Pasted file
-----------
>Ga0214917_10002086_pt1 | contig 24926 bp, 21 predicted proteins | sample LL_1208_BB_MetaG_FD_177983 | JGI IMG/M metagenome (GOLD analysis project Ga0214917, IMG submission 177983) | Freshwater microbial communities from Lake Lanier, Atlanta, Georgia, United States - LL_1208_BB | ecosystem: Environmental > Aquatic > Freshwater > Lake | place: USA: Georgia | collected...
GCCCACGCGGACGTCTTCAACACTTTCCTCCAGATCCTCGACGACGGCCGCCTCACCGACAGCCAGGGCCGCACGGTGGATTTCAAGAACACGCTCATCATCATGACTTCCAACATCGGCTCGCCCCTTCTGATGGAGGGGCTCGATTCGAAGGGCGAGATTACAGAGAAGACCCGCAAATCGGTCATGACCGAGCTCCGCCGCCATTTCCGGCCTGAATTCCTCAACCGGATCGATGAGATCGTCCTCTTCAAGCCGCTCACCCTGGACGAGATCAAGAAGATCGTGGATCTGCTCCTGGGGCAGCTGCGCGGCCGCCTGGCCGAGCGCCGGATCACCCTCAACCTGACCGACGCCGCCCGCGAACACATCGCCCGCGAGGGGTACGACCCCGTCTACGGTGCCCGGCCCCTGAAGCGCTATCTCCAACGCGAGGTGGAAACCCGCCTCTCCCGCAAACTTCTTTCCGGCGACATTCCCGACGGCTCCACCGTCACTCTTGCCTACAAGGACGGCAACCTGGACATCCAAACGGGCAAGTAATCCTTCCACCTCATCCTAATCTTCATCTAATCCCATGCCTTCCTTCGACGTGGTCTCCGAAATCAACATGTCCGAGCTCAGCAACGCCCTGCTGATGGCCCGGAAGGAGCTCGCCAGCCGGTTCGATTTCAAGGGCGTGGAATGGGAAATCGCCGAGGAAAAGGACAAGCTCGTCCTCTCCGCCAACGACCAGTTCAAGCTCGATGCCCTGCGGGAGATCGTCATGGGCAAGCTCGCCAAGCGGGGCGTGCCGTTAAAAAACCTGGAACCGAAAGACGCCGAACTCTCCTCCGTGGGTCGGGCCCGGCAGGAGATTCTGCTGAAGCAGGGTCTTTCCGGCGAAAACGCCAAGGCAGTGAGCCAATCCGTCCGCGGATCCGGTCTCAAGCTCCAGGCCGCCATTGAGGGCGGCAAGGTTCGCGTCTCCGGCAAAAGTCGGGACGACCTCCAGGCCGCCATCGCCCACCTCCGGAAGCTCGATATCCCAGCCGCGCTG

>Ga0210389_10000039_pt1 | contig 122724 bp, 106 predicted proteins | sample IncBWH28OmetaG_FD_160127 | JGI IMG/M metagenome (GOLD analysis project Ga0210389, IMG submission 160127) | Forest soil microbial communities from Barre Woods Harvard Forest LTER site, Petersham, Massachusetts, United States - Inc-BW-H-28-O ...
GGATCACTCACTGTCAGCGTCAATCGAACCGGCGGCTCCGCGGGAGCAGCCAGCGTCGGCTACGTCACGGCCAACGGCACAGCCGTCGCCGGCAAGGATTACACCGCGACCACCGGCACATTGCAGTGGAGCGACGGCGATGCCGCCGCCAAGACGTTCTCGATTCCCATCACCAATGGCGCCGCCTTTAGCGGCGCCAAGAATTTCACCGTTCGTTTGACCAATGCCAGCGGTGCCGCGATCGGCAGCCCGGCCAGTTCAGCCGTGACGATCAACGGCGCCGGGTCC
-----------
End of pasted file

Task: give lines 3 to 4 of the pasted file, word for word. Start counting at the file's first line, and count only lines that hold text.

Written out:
>Ga0210389_10000039_pt1 | contig 122724 bp, 106 predicted proteins | sample IncBWH28OmetaG_FD_160127 | JGI IMG/M metagenome (GOLD analysis project Ga0210389, IMG submission 160127) | Forest soil microbial communities from Barre Woods Harvard Forest LTER site, Petersham, Massachusetts, United States - Inc-BW-H-28-O ...
GGATCACTCACTGTCAGCGTCAATCGAACCGGCGGCTCCGCGGGAGCAGCCAGCGTCGGCTACGTCACGGCCAACGGCACAGCCGTCGCCGGCAAGGATTACACCGCGACCACCGGCACATTGCAGTGGAGCGACGGCGATGCCGCCGCCAAGACGTTCTCGATTCCCATCACCAATGGCGCCGCCTTTAGCGGCGCCAAGAATTTCACCGTTCGTTTGACCAATGCCAGCGGTGCCGCGATCGGCAGCCCGGCCAGTTCAGCCGTGACGATCAACGGCGCCGGGTCC